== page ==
We often hear about the importance of dreaming big, getting clear about our goals, and making lists of what we want to get done. I think these are wonderful ideas, and I use them all myself. I also think we need to be careful not to fall into the trap of believing that achieving any goal we set for ourselves will bring us permanent happiness, and forever free us of anger, anxiety or despair.
One of our biggest sources of disappointment is the way we tend to assume that, if we reach a certain place in our lives, we’ll live happily ever after. It’s as if our lives are a kind of race, and once we finish the race we can spend the rest of our lives celebrating our victory, free of conflict and stress. The expression “finish rich,” which is used in a lot of financial self-help literature, is a good example of this mindset—the implication being that suffering right now is okay as long as we retire wealthy.
Different events represent this mythical “finish line” to different people. To some, getting married or meeting the ideal partner will end their search for lifelong fulfillment. To others, it’s earning enough money to spend the rest of one’s days in a beachfront house. To still others, it’s getting a graduate degree that allows them to enter a lucrative profession like law or medicine.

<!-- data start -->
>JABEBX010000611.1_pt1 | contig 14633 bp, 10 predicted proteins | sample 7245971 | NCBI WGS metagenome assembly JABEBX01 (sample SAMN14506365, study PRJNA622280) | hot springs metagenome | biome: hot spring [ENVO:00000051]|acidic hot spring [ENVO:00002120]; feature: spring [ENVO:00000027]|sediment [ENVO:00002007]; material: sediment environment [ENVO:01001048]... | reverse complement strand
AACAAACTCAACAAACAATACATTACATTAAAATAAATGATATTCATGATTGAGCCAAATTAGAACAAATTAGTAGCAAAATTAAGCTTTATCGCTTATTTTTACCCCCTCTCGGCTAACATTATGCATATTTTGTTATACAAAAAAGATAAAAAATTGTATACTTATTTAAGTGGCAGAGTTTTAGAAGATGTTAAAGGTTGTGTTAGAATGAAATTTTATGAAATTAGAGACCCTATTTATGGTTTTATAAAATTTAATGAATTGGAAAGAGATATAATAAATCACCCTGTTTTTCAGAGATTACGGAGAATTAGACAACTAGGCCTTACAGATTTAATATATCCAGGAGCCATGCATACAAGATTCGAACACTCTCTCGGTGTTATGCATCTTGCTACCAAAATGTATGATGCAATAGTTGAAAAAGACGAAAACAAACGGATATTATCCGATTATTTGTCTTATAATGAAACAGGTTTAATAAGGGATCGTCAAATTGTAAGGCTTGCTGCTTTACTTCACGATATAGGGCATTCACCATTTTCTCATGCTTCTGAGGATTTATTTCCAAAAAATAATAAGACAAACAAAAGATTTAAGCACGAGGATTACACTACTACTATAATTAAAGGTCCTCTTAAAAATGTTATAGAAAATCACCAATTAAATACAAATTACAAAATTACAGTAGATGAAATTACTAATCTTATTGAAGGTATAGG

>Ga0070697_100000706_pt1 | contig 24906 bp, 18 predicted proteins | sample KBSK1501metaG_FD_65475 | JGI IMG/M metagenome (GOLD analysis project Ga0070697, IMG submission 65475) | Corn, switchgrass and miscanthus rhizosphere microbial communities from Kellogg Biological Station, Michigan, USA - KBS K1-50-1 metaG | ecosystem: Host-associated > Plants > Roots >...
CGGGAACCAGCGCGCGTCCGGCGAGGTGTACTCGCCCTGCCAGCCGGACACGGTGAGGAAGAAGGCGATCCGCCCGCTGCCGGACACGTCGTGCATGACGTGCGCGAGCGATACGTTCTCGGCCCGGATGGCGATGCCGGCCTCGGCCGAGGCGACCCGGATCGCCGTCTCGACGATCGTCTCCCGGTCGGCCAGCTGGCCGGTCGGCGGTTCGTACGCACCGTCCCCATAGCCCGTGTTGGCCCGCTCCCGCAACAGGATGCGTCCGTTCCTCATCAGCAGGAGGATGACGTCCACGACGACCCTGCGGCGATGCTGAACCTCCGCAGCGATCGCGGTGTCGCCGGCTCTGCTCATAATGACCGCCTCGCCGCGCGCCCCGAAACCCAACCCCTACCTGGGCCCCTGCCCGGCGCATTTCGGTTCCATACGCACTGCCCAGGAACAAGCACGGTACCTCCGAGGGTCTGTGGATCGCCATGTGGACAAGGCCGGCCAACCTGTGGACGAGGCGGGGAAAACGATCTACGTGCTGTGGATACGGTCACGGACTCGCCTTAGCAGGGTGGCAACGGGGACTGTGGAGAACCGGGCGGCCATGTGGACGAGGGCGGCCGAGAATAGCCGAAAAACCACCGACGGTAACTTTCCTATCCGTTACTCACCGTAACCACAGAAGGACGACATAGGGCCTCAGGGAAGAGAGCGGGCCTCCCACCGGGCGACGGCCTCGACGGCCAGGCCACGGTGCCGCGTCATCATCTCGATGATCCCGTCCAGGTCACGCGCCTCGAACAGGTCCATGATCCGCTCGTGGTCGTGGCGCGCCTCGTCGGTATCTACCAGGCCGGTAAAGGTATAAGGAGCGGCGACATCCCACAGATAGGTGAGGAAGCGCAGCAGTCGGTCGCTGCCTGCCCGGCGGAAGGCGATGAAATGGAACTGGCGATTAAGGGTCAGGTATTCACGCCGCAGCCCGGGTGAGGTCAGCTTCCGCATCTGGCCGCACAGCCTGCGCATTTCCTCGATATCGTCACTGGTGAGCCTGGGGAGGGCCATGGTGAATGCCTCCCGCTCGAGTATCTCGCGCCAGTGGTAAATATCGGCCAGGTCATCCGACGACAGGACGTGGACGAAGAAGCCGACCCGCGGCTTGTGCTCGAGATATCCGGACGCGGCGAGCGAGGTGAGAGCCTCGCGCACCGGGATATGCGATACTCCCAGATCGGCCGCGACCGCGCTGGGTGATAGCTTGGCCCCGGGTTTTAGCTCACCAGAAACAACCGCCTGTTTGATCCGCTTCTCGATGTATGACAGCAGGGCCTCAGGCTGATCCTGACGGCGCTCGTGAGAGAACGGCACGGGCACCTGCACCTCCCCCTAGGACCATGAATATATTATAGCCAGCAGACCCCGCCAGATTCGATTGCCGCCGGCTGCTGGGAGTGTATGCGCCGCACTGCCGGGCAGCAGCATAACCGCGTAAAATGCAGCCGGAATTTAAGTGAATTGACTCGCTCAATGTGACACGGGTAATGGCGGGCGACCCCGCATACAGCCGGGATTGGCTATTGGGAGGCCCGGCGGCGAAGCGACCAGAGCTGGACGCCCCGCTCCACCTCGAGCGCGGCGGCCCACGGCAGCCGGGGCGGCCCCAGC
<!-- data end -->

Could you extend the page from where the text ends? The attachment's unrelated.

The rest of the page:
Why This Mindset Has Us Suffer
Unfortunately, as many of us have learned firsthand, there simply is no finish line. No event in our lives seems capable of making us permanently happy. No matter how much money we earn, how wonderful our relationship seems, and so on, anxiety and despair creep back into our awareness sooner or later. The dream job starts to feel boring and repetitive, the dream relationship goes stale, we start taking that expensive house or car for granted, and so on.
When a key event happens in our lives but leaves us disappointed, we tend to assume we just need to cross another, different “finish line” to be happy. The wealthy people I know whose homes are in a constant state of disrepair due to landscaping and remodeling come to mind. When one extra wing on their houses doesn’t satisfy them, they assume they just need another, and when that doesn’t work they decide they need a kidney-shaped pool instead of an oval one. And then they get annoyed that their yards are constantly full of trucks and bulldozers.
This mentality represents the perspective most of us have on our lives, if on a less luxurious scale. But if we really want lasting satisfaction, I think, we have to start considering other possibilities.